An extensive summary of the Oct 26th Candidates Debate at Heritage Hall was prepared by Jordan Bober and is reproduced here with permission. The video of the entire debate is below (courtesy of ChatterboxFilms):
Bober’s summary starts as follows:
Urban development, housing and the lack of affordability thereof were in the spotlight during a lively, standing-‐room-‐only All Candidates debate at Heritage Hall in Mount Pleasant on October 26th – with council incumbents frequently finding themselves in the hotseat. The debate was organised by RAMP (Residents Association Mount Pleasant) and moderated by Ross Moster of Village Vancouver.
The debate began with five questions culled from among scores submitted by community members, to which each candidate was called to respond in turn.
The first question noted the expansion of high-‐rise developments of more than 10 storeys throughout Vancouver, and asked the candidates whether they thought that these are the best ways to achieve density and affordability without impacting the scale, form and character of the surrounding neighbourhoods.
COPE Councillor Ellen Woodsworth had first crack at this question, answering that studies around the world have found that 6-storey buildings are much more amenable to cohesive communities, and that developers need to be including affordable housing and community amenities in their developments instead of simply referring to other, nearby amenities in their advertising.
Green Party of Vancouver candidate Adriane Carr, who has a Master’s degree in Urban Geography from UBC, noted that people are largely unhappy about new high-rise developments, and argued that density can be achieved in a much more humane way within the current zoning. Density, she says, is not the only consideration, but affordability and neighbourhood character must weigh heavily in all development plans.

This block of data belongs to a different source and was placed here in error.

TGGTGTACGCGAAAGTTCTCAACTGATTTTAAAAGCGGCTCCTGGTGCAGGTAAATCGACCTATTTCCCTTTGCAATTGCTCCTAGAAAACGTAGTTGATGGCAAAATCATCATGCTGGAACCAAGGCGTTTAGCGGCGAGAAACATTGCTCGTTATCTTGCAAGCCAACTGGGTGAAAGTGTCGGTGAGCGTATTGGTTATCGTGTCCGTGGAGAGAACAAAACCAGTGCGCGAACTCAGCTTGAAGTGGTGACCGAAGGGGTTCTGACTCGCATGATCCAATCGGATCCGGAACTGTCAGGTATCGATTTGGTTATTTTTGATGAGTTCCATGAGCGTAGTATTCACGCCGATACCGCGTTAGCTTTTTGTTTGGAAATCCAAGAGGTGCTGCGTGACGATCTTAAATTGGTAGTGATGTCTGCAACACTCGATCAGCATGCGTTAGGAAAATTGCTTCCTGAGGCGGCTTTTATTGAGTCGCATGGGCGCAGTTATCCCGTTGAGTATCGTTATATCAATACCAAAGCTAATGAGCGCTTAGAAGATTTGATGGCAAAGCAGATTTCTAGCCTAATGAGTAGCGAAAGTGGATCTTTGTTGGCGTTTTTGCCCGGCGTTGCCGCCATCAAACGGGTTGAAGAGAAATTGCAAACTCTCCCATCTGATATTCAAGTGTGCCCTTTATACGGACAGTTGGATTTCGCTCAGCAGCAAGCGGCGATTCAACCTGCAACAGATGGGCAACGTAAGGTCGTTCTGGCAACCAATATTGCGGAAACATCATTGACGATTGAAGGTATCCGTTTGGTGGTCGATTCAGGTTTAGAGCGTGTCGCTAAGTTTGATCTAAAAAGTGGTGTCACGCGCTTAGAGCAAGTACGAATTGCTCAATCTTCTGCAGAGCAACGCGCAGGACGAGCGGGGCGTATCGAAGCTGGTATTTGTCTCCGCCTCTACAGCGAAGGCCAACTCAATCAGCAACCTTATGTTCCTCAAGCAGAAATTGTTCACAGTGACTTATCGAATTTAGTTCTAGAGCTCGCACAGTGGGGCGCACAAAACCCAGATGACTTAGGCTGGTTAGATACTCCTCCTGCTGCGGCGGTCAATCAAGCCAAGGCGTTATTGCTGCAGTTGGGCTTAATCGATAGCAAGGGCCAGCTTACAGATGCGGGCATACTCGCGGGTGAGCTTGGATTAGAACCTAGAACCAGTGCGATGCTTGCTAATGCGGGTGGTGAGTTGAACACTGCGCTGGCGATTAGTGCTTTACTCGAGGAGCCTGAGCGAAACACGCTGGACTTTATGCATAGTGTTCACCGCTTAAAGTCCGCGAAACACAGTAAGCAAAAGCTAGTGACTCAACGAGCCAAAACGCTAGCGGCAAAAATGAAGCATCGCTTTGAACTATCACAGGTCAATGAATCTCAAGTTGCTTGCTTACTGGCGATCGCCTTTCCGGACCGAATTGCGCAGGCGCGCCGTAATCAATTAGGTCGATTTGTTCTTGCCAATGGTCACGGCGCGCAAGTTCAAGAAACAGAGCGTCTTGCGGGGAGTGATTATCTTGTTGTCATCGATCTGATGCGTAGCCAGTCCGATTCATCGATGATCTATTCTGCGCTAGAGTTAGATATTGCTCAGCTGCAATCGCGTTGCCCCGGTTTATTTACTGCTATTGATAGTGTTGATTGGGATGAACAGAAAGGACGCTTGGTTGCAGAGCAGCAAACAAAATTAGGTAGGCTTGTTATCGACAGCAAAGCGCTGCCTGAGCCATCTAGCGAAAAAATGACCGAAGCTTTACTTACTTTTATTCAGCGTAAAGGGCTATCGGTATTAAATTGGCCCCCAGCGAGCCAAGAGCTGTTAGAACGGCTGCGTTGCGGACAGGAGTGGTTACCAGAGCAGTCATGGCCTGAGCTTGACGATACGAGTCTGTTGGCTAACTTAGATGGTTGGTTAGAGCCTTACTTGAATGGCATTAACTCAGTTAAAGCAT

Vision Vancouver Councillor Geoff Meggs countered that affordability is something that council has been trying to address in all rezoning decisions – some of which, such as Chinatown, were made at the community’s behest – but acknowledges that affordability remains an intractable issue as land values continue to rise, and that other strategies must be found.
Candidate Bill McCreery of the NPA highlighted the existence of neighbourhood plans and expressed concern that they are being overridden on an all-too-frequent basis by the current council.
Candidate Elizabeth Murphy of Neighbourhoods for a Sustainable Vancouver (NSV) began by stating that the current approach to development outside of established neighbourhood plans began under the previous NPA council and continues under Vision Vancouver, and questioned the notion that rezoning is necessary at all, saying that Vancouver’s existing zoning capacity is already enormous and well able to accommodate population growth.
Councillor Heather Deal of Vision Vancouver pointed out that skyrocketing land values drive many development decisions and help explain why short- and mid-rise buildings are often uneconomical to build, and expressed pride over the rezoning of the Cambie corridor, saying that increased densification there is justified by its location along a highly successful transit route, and that transit will likely continue to play a role in densification decisions.
NPA Candidate Jason Lamarche blamed poor development decisions on a “toxic culture” at city hall and on the failure of council to adequately consider the input of neighbourhood residents before making development decisions.
The second question dealt had to do with the Short Term Incentives for Rental (STIR) program, implemented two years ago, offers subsidies to developers for building market rental housing. Would the candidates extend it after it expires at the end of this year?
The rest of this detailed summary is available here.